But this symbolic importance – as the possible representatives of a seismic shift in voters’ attitudes – is at odds with the amount of legislative power these new MPs have in the House, which is close to none. How much attention should they get?
If this is a tricky question for the media, the government, at least, has decided to give some of them – the teals – quite a bit. The conventional wisdom is that this is because Albanese wants them to win again, depriving the Liberals of seats.
This is probably right, but the other reason, I suspect, lies in their symbolic power. Each time he gets their vote he sends a message to voters that he is part of the emerging sensitive centre; that the weight of reasonable opinion has moved away from the Coalition. This is power too.
Is the parliament important or unimportant? Is the parliament a symbol, or a body with a practical operation as a venue for accountability and the passage of important legislation? Are the teals historically important or the product of a moment? The answer to all of these may be “both”, and that is fine. What the government must avoid is running from one extreme to the other depending on circumstance.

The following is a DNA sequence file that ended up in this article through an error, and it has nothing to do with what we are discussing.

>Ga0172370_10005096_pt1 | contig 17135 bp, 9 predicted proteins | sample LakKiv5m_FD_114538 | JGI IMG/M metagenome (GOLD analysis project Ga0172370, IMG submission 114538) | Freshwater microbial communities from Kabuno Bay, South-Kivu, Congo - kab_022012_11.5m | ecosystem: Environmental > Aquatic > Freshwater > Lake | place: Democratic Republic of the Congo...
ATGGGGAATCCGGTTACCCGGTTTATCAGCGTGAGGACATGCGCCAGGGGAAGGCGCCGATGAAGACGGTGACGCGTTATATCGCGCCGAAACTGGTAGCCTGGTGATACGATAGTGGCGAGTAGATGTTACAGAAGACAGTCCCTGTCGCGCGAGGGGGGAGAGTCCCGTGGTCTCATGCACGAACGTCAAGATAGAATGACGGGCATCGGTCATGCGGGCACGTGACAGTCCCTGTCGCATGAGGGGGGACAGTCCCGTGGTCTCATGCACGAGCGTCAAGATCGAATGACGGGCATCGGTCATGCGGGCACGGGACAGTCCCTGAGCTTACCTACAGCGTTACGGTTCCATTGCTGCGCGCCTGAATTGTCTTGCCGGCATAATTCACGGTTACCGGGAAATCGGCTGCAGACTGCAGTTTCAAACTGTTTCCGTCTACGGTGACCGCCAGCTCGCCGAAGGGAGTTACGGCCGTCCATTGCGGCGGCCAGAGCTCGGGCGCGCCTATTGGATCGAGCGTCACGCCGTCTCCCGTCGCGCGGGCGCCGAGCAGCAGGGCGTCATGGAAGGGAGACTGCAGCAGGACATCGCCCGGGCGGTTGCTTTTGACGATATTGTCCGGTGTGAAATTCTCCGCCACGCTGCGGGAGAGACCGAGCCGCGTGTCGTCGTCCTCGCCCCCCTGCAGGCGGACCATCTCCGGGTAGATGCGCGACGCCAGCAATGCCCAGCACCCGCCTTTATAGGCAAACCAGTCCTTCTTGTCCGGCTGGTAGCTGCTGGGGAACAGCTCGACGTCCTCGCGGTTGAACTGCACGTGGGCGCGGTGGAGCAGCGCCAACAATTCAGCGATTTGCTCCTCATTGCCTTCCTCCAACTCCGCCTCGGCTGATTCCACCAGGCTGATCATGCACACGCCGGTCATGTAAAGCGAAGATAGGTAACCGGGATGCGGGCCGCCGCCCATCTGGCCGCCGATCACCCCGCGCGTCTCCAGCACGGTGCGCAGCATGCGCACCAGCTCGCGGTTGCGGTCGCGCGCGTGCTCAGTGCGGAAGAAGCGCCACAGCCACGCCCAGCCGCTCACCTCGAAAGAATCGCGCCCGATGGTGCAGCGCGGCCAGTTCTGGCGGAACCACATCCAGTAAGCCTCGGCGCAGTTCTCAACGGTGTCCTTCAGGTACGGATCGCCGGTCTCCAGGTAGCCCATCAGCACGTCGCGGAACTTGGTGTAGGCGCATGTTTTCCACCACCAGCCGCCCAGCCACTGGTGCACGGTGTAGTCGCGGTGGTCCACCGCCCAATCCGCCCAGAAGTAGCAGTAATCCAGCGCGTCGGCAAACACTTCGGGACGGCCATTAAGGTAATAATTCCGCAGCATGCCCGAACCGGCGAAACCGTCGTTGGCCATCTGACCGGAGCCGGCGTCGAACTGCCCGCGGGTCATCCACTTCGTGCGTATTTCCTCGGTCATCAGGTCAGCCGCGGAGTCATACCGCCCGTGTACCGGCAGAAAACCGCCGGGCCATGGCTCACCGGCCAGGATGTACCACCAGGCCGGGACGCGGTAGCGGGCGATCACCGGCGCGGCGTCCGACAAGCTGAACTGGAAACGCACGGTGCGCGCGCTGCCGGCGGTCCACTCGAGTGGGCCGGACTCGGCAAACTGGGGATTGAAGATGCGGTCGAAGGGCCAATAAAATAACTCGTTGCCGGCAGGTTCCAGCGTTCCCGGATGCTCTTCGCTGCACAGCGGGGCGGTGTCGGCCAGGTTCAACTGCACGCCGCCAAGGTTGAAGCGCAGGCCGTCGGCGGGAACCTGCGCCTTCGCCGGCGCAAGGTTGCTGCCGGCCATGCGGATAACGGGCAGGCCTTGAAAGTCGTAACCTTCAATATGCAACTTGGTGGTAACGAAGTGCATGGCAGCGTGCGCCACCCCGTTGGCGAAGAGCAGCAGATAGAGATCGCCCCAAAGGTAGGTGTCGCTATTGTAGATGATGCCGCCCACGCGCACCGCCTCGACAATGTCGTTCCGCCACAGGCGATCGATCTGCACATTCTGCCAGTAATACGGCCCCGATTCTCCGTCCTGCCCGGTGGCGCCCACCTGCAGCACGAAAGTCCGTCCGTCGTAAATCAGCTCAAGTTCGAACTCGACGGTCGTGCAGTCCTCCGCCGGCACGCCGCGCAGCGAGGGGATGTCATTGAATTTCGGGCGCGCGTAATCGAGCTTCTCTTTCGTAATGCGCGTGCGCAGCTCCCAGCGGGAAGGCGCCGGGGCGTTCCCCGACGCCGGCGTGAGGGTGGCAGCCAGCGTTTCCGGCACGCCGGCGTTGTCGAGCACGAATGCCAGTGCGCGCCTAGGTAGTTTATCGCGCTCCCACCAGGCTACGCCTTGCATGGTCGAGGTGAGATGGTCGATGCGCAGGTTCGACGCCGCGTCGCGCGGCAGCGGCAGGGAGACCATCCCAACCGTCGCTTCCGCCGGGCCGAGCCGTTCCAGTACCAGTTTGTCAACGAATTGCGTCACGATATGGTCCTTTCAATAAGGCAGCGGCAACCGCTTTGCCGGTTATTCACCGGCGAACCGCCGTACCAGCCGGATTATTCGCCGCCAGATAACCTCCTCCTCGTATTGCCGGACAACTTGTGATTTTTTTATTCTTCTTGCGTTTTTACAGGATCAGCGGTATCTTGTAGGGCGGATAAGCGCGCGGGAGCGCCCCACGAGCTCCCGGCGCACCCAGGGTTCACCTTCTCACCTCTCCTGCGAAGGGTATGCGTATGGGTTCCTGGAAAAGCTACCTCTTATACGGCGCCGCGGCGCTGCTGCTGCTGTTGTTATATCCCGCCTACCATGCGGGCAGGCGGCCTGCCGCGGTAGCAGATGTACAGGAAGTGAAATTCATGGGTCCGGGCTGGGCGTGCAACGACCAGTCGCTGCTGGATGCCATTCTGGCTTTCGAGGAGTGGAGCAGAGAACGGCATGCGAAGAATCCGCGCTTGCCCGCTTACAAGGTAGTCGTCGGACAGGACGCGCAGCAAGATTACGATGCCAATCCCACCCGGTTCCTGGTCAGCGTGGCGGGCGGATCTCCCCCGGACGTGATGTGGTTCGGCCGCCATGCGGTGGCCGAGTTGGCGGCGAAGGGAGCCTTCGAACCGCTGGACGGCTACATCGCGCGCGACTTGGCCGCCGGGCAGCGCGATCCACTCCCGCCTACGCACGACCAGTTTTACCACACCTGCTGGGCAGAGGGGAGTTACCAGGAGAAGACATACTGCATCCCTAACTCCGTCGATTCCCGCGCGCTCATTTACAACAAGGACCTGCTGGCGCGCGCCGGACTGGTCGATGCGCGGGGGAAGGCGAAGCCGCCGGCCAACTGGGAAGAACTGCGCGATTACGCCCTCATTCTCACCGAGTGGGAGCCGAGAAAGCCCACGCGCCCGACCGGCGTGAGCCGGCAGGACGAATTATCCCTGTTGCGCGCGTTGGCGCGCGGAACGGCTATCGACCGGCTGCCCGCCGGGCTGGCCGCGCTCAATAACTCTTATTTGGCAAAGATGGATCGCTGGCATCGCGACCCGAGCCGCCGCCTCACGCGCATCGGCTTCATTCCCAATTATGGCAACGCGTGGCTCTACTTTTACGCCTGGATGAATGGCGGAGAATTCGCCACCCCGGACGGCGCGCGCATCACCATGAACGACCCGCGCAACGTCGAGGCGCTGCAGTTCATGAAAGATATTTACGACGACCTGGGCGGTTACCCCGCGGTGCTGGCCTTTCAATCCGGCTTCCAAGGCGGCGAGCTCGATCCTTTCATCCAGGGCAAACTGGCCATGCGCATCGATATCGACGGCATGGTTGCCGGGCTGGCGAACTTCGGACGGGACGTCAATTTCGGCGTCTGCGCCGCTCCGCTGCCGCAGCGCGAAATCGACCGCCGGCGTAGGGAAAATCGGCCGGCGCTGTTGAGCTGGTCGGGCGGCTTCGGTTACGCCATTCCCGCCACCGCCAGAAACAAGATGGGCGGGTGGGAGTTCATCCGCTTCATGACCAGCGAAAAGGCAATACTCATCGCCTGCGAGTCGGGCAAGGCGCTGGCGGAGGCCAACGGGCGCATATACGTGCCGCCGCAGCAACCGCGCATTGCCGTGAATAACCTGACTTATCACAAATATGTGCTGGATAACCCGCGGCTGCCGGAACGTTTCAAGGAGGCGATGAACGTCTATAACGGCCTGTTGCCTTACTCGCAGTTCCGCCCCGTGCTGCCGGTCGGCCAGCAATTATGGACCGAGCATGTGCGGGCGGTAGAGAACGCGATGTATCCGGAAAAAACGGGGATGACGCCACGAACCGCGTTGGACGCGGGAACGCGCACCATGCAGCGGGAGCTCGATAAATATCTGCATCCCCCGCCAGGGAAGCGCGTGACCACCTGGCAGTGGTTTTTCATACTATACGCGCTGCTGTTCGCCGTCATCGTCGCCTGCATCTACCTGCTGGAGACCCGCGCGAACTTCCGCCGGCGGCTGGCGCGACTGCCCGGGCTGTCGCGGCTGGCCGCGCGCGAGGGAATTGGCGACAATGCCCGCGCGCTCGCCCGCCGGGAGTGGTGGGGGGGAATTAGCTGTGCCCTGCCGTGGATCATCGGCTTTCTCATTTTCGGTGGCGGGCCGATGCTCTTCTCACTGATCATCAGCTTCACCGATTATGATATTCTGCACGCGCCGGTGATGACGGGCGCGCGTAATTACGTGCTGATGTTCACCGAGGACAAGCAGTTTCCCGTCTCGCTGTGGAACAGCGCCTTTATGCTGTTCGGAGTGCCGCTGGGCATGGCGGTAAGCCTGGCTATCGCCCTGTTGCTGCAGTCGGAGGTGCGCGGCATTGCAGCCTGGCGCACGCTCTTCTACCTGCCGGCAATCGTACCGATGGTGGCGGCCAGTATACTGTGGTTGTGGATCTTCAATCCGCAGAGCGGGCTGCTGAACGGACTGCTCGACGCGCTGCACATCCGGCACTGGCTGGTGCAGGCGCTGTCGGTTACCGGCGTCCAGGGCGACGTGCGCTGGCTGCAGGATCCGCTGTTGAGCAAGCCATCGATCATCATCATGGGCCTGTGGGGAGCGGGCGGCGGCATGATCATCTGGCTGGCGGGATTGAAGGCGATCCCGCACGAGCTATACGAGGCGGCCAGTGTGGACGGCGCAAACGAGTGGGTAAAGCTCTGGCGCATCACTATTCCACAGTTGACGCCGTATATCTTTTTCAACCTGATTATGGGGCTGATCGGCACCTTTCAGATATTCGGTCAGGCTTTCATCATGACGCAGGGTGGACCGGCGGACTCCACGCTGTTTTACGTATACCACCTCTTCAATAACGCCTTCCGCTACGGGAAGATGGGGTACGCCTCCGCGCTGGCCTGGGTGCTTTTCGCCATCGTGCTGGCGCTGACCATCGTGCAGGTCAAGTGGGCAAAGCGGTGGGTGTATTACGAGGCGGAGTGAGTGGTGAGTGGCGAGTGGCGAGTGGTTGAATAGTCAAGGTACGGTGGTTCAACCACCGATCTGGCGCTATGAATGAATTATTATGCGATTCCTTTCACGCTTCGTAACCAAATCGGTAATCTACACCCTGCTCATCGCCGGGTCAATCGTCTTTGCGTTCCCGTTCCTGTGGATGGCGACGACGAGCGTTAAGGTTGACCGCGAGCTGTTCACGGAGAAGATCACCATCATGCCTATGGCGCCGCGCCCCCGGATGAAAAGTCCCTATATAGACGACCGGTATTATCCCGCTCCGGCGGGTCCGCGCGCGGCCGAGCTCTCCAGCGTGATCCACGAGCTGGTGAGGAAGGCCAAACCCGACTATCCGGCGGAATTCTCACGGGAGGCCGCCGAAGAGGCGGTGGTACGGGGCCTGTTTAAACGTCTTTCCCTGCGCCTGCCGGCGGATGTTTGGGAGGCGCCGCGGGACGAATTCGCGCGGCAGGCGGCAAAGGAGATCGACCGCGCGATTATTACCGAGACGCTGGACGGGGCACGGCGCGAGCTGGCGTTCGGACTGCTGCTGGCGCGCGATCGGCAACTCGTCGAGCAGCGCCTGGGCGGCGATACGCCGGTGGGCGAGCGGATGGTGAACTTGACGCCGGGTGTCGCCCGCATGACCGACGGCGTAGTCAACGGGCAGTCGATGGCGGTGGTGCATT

It is often said, reasonably enough, that Scott Morrison had contemplated for parliament. That was true, but what was particularly egregious was the way his public approach was chopped and changed. When he needed the parliament to seem important, he said it was; when he lost a vote, or when he tried to hold him to account, he was happy to dismiss it. This undermined the parliament; Unfortunately for him, it undermined Morrison too.
Much of the government’s impact so far has come from symbols: speeches, meetings, and, yes, parliament. A paradox for Albanese is that, while he is quite good at the symbolic work of politics, his political appeal to him remains on seeming to be someone who does not grandstand, who is less concerned with image and more with quiet action.
The stage 3 tax cuts occupy interesting ground. It is clear Albanese sees them partly as symbolic: a part of his pact with the Australian people to deliver his election promises from him. The problem with the cuts, though, is mostly practical: they are poor policy, hurting the budget for a little point, spending money in the wrong place.
To say that they are “already legislated” gives them a mythic, symbolic status they do not deserve. If the government is considering scrapping them, as it should be, then it must work to shift the discussion to a more practical ground.